Every (∞,1)-category $\mathcal{C}$ with finite (∞,1)-limits has a stabilization to a stable (∞,1)-category $Stab(\mathcal{C})$. This stabilization may be defined by abstract properties, but it may also be constructed explicitly as the category of spectrum objects in $\mathcal{C}$.
In the special case that $\mathcal{C} =$ ∞Grpd $\simeq L_{whe}$Top, a spectrum object in $\mathcal{C}$ is a spectrum in the traditional sense. There is an evident generalization of the traditional notion of Omega-spectrum from Top to any $(\infty,1)$-category $\mathcal{C}$ with finite (∞,1)-limits: a spectrum object $X_\bullet$ is essentially a list of pointed objects $X_i$ together with equivalences $X_i \to \Omega X_{i+1}$, from every object in the list to the loop space object of its successor.
For $\mathcal{C}$ an (∞,1)-category, a prespectrum object of $\mathcal{C}$ is
a $(\infty,1)$-functor $X : \mathbb{Z} \times \mathbb{Z} \to \mathcal{C}$
such that for all integers $i \neq j$ we have $X(i,j) = 0$ a zero object of $\mathcal{C}$
Notice that this definition is highly redundant. The point is that writing $X[n] \coloneqq X(n,n)$ a spectrum object is for all $n \in \mathbb{Z}$ a (homotopy) commuting diagram
Recalling that in an (infinity,1)-category with zero object
$\Omega X[n+1]$ denotes the pullback of such a diagram;
$\Sigma X[n]$ denotes the pushout of such a diagram
this induces maps
A prespectrum object is
a spectrum object if $\beta_m$ is an equivalence for all for all $m \in \mathbb{Z}$ (a spectrum below $n$, if $\beta_m$ is an equivalence for all $m \leq n$);
a suspension spectrum if $\alpha_m$ is an equivalence for all $m \in \mathbb{Z}$ (a suspension spectrum above $n$, if $\alpha_m$ is an equivalence for all $m \geq n$).
(StabCat)
One writes
$Sp(\mathcal{C})$ for the full sub-(∞,1)-category of $Fun(\mathbb{Z} \times \mathbb{Z},C)$ on spectrum objects in $C$;
$Stab(\mathcal{C}) \coloneqq Sp(\mathcal{C}_*)$ – the stabilization of $C$ for the $(\infty,1)$-category of spectrum objects in the $(\infty,1)$-category $C_*$ of pointed objects of $\mathcal{C}$.
Write $\infty Grpd_{fin}$ for the (∞,1)-category of finite homotopy types, hence those freely generated by finite (∞,1)-colimits from the point. Write $\infty Grpd_{fin}^{\ast/}$ for the pointed finite homotopy types.
Let $\mathcal{C}$ be an (∞,1)-category with finite (∞,1)-limits. Then a spectrum object in $\mathcal{C}$ is a reduced (i.e. terminal object-preserving) excisive (∞,1)-functor of the form
(HigherAlg, def. 1.4.2.8 and around p. 823).
This generalizes for instance to G-spectra (Blumberg 05).
One can define $\Phi$-symmetric $F$-spectra in a category $C$, where $\Phi$ is a graded monoid in the category of groups and $F : C \to C$ is a $\Phi$-symmetric endofunctor of $C$. Here we follow Ayoub.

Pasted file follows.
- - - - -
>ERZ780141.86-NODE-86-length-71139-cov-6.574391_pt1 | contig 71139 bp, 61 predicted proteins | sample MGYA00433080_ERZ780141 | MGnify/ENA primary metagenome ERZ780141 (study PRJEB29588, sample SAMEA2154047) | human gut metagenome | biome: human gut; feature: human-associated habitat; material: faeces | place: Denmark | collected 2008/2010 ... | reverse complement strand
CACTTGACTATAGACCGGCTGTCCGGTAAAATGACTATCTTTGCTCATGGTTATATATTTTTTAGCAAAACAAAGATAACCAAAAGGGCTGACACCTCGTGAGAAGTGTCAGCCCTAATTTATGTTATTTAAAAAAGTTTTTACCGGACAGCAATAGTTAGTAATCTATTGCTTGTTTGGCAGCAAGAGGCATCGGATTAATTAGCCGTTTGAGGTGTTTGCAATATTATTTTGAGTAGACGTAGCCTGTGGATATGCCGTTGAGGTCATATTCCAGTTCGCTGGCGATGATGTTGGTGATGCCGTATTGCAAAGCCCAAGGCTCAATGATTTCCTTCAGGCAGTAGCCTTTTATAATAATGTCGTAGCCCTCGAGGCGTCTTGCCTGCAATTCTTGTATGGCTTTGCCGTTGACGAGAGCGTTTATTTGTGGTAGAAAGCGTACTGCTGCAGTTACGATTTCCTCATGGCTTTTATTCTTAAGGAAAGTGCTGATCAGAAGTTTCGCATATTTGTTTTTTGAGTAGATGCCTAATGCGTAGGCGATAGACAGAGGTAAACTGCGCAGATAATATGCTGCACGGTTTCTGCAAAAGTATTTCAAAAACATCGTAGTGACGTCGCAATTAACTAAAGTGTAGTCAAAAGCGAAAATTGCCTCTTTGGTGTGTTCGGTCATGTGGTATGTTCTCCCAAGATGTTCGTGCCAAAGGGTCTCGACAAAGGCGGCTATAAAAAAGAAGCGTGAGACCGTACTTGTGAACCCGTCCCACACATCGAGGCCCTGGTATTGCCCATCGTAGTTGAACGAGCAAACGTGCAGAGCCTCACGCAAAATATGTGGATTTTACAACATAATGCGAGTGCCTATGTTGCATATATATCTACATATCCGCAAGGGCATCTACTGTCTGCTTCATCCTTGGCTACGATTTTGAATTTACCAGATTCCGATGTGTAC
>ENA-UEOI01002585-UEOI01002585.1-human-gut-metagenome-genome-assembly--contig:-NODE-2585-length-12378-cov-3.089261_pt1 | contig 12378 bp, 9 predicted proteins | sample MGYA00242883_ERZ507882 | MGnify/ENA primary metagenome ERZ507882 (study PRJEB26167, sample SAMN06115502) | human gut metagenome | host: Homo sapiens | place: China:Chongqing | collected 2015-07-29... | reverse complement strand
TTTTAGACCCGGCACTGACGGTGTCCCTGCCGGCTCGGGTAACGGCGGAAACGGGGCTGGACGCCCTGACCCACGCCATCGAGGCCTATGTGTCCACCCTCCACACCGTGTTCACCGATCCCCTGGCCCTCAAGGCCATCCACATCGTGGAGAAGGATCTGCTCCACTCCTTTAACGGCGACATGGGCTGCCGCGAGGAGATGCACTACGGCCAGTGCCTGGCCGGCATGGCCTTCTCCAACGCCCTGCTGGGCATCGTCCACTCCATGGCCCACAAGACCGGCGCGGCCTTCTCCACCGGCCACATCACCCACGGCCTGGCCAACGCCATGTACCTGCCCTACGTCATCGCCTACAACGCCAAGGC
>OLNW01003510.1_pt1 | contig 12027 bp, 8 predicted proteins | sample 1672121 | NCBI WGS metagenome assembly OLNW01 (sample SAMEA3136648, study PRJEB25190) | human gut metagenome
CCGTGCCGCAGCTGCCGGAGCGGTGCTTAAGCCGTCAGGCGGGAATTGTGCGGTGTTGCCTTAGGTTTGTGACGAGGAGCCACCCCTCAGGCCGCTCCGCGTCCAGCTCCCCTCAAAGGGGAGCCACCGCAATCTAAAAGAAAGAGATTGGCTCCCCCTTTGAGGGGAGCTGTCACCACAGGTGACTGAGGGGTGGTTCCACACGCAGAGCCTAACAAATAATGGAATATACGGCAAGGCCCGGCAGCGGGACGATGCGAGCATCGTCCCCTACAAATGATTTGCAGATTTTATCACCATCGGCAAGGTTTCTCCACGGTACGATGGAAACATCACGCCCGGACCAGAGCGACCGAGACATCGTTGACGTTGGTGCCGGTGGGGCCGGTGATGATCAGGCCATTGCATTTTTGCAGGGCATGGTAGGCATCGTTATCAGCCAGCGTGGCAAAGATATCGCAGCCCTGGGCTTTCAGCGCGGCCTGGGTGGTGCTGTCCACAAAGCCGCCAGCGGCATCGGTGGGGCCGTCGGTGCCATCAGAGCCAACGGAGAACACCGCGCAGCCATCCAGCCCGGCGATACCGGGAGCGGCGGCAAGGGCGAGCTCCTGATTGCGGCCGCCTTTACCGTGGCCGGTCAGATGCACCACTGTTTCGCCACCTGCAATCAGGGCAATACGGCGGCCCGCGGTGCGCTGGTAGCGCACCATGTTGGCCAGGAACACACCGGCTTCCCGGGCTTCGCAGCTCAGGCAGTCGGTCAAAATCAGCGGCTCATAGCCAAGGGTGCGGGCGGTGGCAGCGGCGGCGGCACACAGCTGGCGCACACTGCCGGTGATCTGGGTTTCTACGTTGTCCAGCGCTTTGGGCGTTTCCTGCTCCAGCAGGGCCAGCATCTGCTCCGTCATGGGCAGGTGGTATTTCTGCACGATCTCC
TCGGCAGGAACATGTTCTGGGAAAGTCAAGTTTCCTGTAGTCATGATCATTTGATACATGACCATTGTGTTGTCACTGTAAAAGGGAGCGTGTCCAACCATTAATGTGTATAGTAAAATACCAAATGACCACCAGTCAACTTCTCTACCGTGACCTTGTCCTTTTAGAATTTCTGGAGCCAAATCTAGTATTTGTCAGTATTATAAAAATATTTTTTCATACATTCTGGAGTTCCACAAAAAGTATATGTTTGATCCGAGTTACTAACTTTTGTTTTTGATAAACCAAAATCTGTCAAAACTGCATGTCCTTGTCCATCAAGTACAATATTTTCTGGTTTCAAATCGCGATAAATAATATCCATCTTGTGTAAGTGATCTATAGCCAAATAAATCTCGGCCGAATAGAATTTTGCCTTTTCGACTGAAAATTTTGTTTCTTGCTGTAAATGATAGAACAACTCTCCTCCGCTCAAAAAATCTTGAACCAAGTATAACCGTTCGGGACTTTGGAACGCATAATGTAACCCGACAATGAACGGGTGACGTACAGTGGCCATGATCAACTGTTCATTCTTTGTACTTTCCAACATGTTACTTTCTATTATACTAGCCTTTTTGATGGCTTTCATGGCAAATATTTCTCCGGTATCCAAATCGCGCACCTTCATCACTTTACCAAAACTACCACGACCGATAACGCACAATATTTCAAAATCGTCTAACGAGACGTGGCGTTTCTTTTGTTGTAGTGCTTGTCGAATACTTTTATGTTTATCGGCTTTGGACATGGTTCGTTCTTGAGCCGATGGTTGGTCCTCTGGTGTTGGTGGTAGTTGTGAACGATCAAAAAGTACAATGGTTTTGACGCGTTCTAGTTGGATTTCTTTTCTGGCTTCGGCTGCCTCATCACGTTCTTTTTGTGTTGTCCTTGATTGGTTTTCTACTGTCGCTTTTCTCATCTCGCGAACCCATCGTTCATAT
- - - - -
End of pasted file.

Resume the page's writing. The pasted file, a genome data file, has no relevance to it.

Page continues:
(One recovers the classical case described at spectrum by taking $C$ to be the category of pointed spaces, $\Phi$ to be the trivial graded monoid, and $F$ to be the suspension functor.)
Let $\Phi$ be a graded monoid in the category of groups. Write $Seq(\Phi, C)$ for the category of $\Phi$-symmetric sequences. Let $F : C \to C$ be a $\Phi$-symmetric endofunctor of $C$. (Usually $F$ will be the functor $T \otimes_C -$ induced by tensor product with some object $T$.)
A $\Phi$-symmetric $F$-spectrum in $C$ is a $\Phi$-symmetric sequence $(X_n)_{n \in \mathbf{N}}$ together with assembly morphisms
such that the composite morphism
is $(\Phi_m \times \Phi_n)$-equivariant. (Note that $\Phi_m$ acts on $F^m$ by the definition of symmetric endofunctor, and $\Phi_n$ acts on $X_n$ by the definition of symmetric sequence.) A morphism of $\Phi$-symmetric $T$-spectra $X = (X_n)_n \to Y = (Y_n)_n$ is a morphism of $\Phi$-symmetric sequences making the obvious diagrams commute. We write $Spect^{\Phi}_F(C)$ for the category of $\Phi$-symmetric $F$-spectra in $C$.
When $\Phi = \Sigma$, the graded monoid of symmetric groups, $\Sigma$-symmetric $F$-spectra are called simply symmetric $F$-spectra. When $\Phi = 1$, $1$-symmetric $F$-spectra are called simply nonsymmetric $F$-spectra. When the endofunctor $F$ is given by $T \otimes -$ for some object $T \in C$, $F$-spectra are called $T$-spectra.
When $C$ is a symmetric monoidal category, there is an induced symmetric monoidal structure on spectrum objects.
When $C$ is a sufficiently nice model category, there are induced model structures on spectrum objects?.
If $C$ is a pointed $(\infty,1)$-category with finite limits, then $Sp(C)$ is a stable (infinity,1)-category.
For $\mathcal{C}$ an (∞,1)-category with (∞,1)-pullbacks and (∞,1)-colimits, then the inclusion of spectrum objects into prespectum objects should be a left exact reflective sub-(∞,1)-category inclusion (Joyal 08, section 35).
This implies in particular that the tangent (∞,1)-category of an (∞,1)-topos is itself again an (∞,1)-topos (Joyal 08, section 35.5), see at tangent (∞,1)-category – Tangent (∞,1)-topos .
For $C = Top$, $Stab(C)$ is the $(\infty,1)$-category version of the classical stable homotopy category of spaces: the stable (infinity,1)-category of spectra.
In the equivariant homotopy theory of G-spaces a spectrum object is a spectrum with G-action.
see also at motivic spectrum
Discussion in terms of stable (infinity,1)-categories is in
Jacob Lurie, section 8 of Stable Infinity-Categories
Jacob Lurie, section 1.4.2 Higher Algebra
André Joyal, section 35 Notes on Logoi, 2008 (pdf)
Discussion of model structures for spectrum objects includes
Mark Hovey, Spectra and symmetric spectra in general model categories (arXiv:0004051)
Bjørn Ian Dundas, Oliver Röndigs, Paul Arne Østvær, Enriched functors and stable homotopy theory, Doc. Math., 8:409–488, 2003 (EuDML)
A detailed treatment of the 1-categorical case is in the last chapter of
Generalization to G-spectra is in
Last revised on September 4, 2017 at 16:40:09. See the history of this page for a list of all contributions to it.